Holiday Fire Safety Tips from GENTEC

Congratulations, you’ve survived Thanksgiving, black and blue Friday and even cyber Monday. With only a few weeks until Christmas, we thought it would be a good idea to share some holiday safety tips to keep your holidays event free this year.

Christmas Tree Safety

The Christmas tree is the number one cause of holiday related fires. Dry trees are easily ignited by everything from traditional incandescent string lights to errant cigarettes. If you are going to have a live tree, make sure you pick out a healthy one. Shake the tree before you buy it. If a bunch of needles fall, it is already drying out. Only buy trees that don’t easily drop their needles.

When you place your tree n the home, keep it at least three feet away from any heating vents, radiators or fireplaces. Cut 2 inches from the bottom of the trunk and then place the tree in a stand filled with water. Check the stand at least 4 times a day and fill it as necessary. A fully hydrated tree will not burn nearly as fast as a dry one.

Lighting Safety

Overloaded sockets and frayed light strands are the second leading cause of holiday fires. A standard socket is not rated to handle more than three strands of traditional Christmas lights. Overloading one can cause an electrical fire. Older strands with broken bulbs, cracked sockets or frayed wires can also lead to electrical fires.

a Christmas fire hazard

do not overload sockets

If you are hanging lights outdoors, consider installing ground fault circuit interrupters (GFCIs) to prevent water shorting out your system.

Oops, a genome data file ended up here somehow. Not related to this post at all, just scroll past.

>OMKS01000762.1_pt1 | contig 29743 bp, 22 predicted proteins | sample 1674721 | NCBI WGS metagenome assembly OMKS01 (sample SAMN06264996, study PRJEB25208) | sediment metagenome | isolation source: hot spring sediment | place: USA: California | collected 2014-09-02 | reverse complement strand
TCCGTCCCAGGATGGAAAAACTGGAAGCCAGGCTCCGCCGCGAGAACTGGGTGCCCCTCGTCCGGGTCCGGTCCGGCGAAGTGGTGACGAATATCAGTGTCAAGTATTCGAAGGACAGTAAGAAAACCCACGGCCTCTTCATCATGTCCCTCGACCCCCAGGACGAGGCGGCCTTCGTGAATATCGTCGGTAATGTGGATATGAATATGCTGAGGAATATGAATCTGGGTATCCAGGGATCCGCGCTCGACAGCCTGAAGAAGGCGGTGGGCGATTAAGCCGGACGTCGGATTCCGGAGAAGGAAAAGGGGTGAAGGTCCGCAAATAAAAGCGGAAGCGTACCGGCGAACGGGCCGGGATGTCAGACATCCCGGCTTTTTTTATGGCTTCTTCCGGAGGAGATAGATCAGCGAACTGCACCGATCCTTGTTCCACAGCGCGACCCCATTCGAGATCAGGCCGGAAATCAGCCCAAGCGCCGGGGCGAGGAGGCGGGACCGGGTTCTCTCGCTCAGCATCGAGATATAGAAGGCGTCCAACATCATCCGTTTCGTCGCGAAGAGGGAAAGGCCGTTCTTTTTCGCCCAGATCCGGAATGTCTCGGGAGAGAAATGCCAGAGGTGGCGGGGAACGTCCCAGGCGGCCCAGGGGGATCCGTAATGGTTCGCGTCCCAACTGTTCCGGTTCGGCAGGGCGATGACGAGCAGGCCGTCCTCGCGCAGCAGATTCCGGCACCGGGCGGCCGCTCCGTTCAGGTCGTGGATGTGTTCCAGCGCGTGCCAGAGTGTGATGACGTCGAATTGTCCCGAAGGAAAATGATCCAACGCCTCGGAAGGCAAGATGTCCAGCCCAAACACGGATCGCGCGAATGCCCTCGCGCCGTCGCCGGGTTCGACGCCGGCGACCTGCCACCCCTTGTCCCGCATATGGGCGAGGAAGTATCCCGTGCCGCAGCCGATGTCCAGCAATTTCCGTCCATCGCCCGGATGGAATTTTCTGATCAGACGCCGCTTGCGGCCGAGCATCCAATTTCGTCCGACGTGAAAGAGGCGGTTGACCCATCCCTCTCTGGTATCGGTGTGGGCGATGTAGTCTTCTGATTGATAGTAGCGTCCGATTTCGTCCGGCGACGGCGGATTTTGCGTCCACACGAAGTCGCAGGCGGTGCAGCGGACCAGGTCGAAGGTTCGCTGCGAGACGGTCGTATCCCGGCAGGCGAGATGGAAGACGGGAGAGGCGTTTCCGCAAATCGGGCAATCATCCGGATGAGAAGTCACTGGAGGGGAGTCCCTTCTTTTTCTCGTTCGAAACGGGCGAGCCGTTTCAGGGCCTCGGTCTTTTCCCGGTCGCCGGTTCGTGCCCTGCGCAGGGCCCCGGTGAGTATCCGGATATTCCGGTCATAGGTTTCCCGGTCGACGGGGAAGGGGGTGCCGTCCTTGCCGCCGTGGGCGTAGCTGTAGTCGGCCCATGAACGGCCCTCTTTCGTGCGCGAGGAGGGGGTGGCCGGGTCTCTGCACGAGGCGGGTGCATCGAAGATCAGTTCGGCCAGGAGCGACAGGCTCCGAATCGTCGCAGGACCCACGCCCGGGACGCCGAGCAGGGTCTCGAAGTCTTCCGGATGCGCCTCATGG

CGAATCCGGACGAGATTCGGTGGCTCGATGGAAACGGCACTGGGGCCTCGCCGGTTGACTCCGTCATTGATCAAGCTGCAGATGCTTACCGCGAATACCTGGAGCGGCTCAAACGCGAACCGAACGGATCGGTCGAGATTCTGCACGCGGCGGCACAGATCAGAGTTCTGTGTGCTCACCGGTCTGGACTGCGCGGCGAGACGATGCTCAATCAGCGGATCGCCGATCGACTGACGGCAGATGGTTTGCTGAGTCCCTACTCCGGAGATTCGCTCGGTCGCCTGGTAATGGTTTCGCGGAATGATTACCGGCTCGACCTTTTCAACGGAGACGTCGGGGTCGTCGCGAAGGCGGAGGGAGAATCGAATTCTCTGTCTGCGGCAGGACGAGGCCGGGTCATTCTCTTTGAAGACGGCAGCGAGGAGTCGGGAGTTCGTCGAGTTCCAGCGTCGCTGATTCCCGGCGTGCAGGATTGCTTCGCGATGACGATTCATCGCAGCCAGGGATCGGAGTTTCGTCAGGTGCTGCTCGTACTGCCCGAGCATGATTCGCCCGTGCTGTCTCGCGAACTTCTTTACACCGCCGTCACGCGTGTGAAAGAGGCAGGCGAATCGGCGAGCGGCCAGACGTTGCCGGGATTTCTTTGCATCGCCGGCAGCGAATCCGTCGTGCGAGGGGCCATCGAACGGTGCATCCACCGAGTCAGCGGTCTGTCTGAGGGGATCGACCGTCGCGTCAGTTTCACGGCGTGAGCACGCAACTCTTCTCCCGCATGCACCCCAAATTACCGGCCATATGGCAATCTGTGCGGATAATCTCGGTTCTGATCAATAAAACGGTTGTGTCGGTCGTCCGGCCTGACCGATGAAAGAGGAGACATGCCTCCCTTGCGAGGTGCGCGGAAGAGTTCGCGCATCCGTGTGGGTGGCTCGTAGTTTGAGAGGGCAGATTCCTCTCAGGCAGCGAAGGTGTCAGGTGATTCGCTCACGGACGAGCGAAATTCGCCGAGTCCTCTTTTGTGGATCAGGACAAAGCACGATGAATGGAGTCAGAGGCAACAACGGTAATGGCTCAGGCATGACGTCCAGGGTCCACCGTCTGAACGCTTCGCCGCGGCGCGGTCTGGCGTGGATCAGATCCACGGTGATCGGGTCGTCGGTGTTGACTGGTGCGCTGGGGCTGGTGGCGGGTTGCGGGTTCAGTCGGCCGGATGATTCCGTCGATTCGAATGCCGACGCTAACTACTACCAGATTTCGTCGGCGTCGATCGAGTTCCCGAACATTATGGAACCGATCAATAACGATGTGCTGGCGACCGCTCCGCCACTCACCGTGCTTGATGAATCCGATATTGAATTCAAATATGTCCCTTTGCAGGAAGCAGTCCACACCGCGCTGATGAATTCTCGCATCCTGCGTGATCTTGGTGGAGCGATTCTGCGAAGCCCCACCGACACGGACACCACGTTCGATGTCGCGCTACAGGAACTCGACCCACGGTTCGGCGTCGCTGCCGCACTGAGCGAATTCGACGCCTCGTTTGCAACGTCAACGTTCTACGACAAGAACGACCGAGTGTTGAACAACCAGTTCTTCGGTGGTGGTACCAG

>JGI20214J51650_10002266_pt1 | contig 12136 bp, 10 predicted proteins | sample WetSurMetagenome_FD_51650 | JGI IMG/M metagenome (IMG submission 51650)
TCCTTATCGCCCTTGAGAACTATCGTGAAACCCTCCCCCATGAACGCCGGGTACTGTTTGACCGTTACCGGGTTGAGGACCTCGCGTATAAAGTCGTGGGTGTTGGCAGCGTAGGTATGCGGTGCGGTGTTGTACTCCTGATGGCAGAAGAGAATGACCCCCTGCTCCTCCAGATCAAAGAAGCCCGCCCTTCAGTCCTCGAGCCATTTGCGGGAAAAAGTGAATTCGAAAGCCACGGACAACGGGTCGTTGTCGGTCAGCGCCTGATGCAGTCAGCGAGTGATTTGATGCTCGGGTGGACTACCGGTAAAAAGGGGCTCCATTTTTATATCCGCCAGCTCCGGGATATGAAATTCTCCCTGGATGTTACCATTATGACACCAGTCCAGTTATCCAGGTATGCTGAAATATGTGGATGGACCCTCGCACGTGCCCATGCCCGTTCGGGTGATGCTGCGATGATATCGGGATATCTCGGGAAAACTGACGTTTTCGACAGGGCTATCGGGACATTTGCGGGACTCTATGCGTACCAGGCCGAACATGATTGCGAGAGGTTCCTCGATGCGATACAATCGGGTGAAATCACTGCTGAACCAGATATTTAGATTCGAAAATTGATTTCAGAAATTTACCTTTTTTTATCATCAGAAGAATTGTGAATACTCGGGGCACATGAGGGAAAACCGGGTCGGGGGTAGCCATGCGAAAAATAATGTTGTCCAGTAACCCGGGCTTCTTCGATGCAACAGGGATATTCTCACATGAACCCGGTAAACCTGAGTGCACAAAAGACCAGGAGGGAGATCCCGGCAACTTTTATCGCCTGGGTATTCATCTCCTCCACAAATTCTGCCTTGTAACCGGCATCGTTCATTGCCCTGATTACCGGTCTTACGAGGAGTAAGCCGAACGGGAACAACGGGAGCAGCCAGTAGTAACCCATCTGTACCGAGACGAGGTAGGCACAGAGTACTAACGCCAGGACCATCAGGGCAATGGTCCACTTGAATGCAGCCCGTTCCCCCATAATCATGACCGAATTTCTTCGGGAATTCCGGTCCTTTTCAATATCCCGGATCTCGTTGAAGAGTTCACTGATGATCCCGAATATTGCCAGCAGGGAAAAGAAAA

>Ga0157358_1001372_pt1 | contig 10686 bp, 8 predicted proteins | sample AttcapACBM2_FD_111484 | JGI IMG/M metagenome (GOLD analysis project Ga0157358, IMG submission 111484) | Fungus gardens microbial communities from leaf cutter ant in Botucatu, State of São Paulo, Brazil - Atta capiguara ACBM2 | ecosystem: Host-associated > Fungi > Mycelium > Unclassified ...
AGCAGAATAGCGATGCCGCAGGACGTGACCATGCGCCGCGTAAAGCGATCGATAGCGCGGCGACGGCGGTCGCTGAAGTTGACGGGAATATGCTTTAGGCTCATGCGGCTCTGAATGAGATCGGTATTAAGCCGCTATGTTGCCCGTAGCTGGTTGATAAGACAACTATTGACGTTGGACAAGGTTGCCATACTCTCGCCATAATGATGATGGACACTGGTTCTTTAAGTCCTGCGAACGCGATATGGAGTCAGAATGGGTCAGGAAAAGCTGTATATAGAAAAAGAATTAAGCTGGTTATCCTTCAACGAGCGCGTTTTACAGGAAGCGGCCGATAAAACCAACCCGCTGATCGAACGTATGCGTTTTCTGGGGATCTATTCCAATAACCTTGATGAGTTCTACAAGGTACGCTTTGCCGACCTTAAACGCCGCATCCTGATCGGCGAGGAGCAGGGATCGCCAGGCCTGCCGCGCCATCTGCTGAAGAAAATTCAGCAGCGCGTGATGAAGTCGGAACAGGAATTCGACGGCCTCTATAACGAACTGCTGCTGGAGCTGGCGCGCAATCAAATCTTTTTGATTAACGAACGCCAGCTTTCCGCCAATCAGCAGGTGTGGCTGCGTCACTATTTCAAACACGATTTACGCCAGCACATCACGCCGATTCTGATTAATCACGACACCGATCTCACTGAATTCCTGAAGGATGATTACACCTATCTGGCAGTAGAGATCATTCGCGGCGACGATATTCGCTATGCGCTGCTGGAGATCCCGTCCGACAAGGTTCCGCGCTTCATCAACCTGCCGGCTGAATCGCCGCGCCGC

Also, never use actual candles to decorate your tree. This was a long standing tradition that has been replaced with electric bulbs, but some families still do it. If you do use candles, keep a fire extinguisher handy and always blow them out when no one will be in the room with them.

Safety in the Kitchen

Kitchen fires are quite common during the holidays. They are usually caused by people trying to do too many things at one time and not focusing on the task at hand. Here are a few things you can do to prevent kitchen accidents that result in fire.

Turn all of your pot handles toward the interior of the stove. This will prevent people from bumping them and sending their contents spilling over the heating element or flame.

Put out snack trays when you are cooking. This will keep people out of the kitchen while you are working.

If the contents of a pan catch fire, immediately cover the pan with a lid. This will stop the oxygen flow to the fire and it will go out.

Keep a package of baking soda on hand. Use this to put out small grease fires. Water will just spread the fire because the grease floats on it.

Check in later this month for a few tips on how to accommodate extra family members over the holidays without straining your utility bill. All of us here at GENTEC wish you and your family a safe and happy holiday season.



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